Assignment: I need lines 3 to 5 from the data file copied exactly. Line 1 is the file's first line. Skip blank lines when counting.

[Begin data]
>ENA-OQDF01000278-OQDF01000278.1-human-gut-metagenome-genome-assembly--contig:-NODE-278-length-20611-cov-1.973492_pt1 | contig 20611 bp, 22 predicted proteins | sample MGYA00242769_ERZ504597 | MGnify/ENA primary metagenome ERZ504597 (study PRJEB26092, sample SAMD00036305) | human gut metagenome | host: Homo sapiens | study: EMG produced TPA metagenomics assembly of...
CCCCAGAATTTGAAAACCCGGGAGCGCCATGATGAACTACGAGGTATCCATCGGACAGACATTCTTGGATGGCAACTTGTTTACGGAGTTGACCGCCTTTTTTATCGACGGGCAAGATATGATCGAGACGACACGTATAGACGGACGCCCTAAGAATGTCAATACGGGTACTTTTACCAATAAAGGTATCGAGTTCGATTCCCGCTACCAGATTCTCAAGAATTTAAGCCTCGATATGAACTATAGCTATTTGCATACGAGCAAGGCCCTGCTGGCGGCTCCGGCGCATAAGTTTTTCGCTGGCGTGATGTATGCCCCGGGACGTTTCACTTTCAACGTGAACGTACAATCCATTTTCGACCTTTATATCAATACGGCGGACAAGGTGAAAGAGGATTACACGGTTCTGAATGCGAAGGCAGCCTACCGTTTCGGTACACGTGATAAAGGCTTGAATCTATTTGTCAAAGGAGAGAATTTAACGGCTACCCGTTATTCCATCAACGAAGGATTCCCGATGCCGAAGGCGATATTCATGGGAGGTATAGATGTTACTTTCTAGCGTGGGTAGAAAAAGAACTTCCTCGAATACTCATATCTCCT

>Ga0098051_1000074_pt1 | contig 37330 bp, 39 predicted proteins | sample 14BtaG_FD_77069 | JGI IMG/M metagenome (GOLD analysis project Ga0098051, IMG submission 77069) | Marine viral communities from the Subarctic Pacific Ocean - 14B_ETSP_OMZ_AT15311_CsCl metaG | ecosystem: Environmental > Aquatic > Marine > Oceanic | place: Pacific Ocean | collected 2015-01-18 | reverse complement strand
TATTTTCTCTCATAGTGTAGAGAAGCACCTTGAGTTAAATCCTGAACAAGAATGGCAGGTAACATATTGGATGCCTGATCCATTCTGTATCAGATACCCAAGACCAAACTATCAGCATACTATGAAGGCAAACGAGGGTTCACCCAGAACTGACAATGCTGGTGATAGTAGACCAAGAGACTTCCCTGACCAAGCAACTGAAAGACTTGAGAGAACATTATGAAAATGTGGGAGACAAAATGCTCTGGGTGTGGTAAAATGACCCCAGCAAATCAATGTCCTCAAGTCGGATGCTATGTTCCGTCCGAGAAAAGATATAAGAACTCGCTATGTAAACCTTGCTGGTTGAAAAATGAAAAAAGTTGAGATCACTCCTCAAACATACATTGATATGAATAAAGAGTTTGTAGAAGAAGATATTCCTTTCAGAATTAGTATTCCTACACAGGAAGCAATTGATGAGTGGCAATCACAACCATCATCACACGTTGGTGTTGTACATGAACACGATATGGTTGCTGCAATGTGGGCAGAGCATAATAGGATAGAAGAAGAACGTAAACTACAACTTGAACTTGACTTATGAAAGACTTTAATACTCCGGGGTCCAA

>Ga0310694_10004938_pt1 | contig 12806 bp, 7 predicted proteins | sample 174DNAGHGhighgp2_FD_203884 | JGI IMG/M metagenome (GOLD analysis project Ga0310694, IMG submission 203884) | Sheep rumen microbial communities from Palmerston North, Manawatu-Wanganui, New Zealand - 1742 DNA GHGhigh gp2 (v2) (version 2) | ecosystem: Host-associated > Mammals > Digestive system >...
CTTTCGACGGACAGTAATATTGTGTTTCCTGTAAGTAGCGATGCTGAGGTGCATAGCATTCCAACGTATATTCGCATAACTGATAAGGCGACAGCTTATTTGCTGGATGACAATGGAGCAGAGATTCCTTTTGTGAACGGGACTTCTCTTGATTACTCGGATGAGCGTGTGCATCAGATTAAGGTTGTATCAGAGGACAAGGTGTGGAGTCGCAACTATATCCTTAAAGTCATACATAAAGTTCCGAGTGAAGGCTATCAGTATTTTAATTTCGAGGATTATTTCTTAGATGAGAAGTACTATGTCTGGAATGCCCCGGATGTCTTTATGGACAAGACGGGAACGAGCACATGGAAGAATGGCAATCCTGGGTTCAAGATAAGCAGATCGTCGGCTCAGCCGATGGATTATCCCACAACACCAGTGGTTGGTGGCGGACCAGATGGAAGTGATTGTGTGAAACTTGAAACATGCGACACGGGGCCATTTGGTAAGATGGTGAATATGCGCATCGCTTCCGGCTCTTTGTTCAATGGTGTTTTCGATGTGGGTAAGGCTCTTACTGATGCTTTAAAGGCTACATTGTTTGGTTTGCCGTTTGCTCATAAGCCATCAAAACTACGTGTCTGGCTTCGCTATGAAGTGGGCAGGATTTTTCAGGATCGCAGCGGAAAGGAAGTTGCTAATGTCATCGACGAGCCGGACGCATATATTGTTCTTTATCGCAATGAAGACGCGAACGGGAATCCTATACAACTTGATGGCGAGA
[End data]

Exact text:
>Ga0098051_1000074_pt1 | contig 37330 bp, 39 predicted proteins | sample 14BtaG_FD_77069 | JGI IMG/M metagenome (GOLD analysis project Ga0098051, IMG submission 77069) | Marine viral communities from the Subarctic Pacific Ocean - 14B_ETSP_OMZ_AT15311_CsCl metaG | ecosystem: Environmental > Aquatic > Marine > Oceanic | place: Pacific Ocean | collected 2015-01-18 | reverse complement strand
TATTTTCTCTCATAGTGTAGAGAAGCACCTTGAGTTAAATCCTGAACAAGAATGGCAGGTAACATATTGGATGCCTGATCCATTCTGTATCAGATACCCAAGACCAAACTATCAGCATACTATGAAGGCAAACGAGGGTTCACCCAGAACTGACAATGCTGGTGATAGTAGACCAAGAGACTTCCCTGACCAAGCAACTGAAAGACTTGAGAGAACATTATGAAAATGTGGGAGACAAAATGCTCTGGGTGTGGTAAAATGACCCCAGCAAATCAATGTCCTCAAGTCGGATGCTATGTTCCGTCCGAGAAAAGATATAAGAACTCGCTATGTAAACCTTGCTGGTTGAAAAATGAAAAAAGTTGAGATCACTCCTCAAACATACATTGATATGAATAAAGAGTTTGTAGAAGAAGATATTCCTTTCAGAATTAGTATTCCTACACAGGAAGCAATTGATGAGTGGCAATCACAACCATCATCACACGTTGGTGTTGTACATGAACACGATATGGTTGCTGCAATGTGGGCAGAGCATAATAGGATAGAAGAAGAACGTAAACTACAACTTGAACTTGACTTATGAAAGACTTTAATACTCCGGGGTCCAA

>Ga0310694_10004938_pt1 | contig 12806 bp, 7 predicted proteins | sample 174DNAGHGhighgp2_FD_203884 | JGI IMG/M metagenome (GOLD analysis project Ga0310694, IMG submission 203884) | Sheep rumen microbial communities from Palmerston North, Manawatu-Wanganui, New Zealand - 1742 DNA GHGhigh gp2 (v2) (version 2) | ecosystem: Host-associated > Mammals > Digestive system >...